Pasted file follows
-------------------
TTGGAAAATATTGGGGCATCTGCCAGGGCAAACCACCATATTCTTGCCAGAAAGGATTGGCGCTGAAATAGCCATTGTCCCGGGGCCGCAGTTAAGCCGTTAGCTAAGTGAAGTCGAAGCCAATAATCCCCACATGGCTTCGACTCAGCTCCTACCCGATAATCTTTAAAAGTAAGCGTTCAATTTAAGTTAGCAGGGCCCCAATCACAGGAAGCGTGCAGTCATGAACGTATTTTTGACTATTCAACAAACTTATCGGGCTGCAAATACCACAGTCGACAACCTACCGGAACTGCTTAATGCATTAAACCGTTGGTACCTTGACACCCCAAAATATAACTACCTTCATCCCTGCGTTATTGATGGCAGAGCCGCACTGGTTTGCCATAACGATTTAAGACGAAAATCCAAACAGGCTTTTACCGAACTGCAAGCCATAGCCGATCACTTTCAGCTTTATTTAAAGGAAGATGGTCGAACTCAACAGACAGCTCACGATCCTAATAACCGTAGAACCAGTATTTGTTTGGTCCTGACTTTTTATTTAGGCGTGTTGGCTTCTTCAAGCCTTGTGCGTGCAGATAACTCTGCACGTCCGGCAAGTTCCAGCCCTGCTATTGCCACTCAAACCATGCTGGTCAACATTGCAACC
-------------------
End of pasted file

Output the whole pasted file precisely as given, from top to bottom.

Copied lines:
TTGGAAAATATTGGGGCATCTGCCAGGGCAAACCACCATATTCTTGCCAGAAAGGATTGGCGCTGAAATAGCCATTGTCCCGGGGCCGCAGTTAAGCCGTTAGCTAAGTGAAGTCGAAGCCAATAATCCCCACATGGCTTCGACTCAGCTCCTACCCGATAATCTTTAAAAGTAAGCGTTCAATTTAAGTTAGCAGGGCCCCAATCACAGGAAGCGTGCAGTCATGAACGTATTTTTGACTATTCAACAAACTTATCGGGCTGCAAATACCACAGTCGACAACCTACCGGAACTGCTTAATGCATTAAACCGTTGGTACCTTGACACCCCAAAATATAACTACCTTCATCCCTGCGTTATTGATGGCAGAGCCGCACTGGTTTGCCATAACGATTTAAGACGAAAATCCAAACAGGCTTTTACCGAACTGCAAGCCATAGCCGATCACTTTCAGCTTTATTTAAAGGAAGATGGTCGAACTCAACAGACAGCTCACGATCCTAATAACCGTAGAACCAGTATTTGTTTGGTCCTGACTTTTTATTTAGGCGTGTTGGCTTCTTCAAGCCTTGTGCGTGCAGATAACTCTGCACGTCCGGCAAGTTCCAGCCCTGCTATTGCCACTCAAACCATGCTGGTCAACATTGCAACC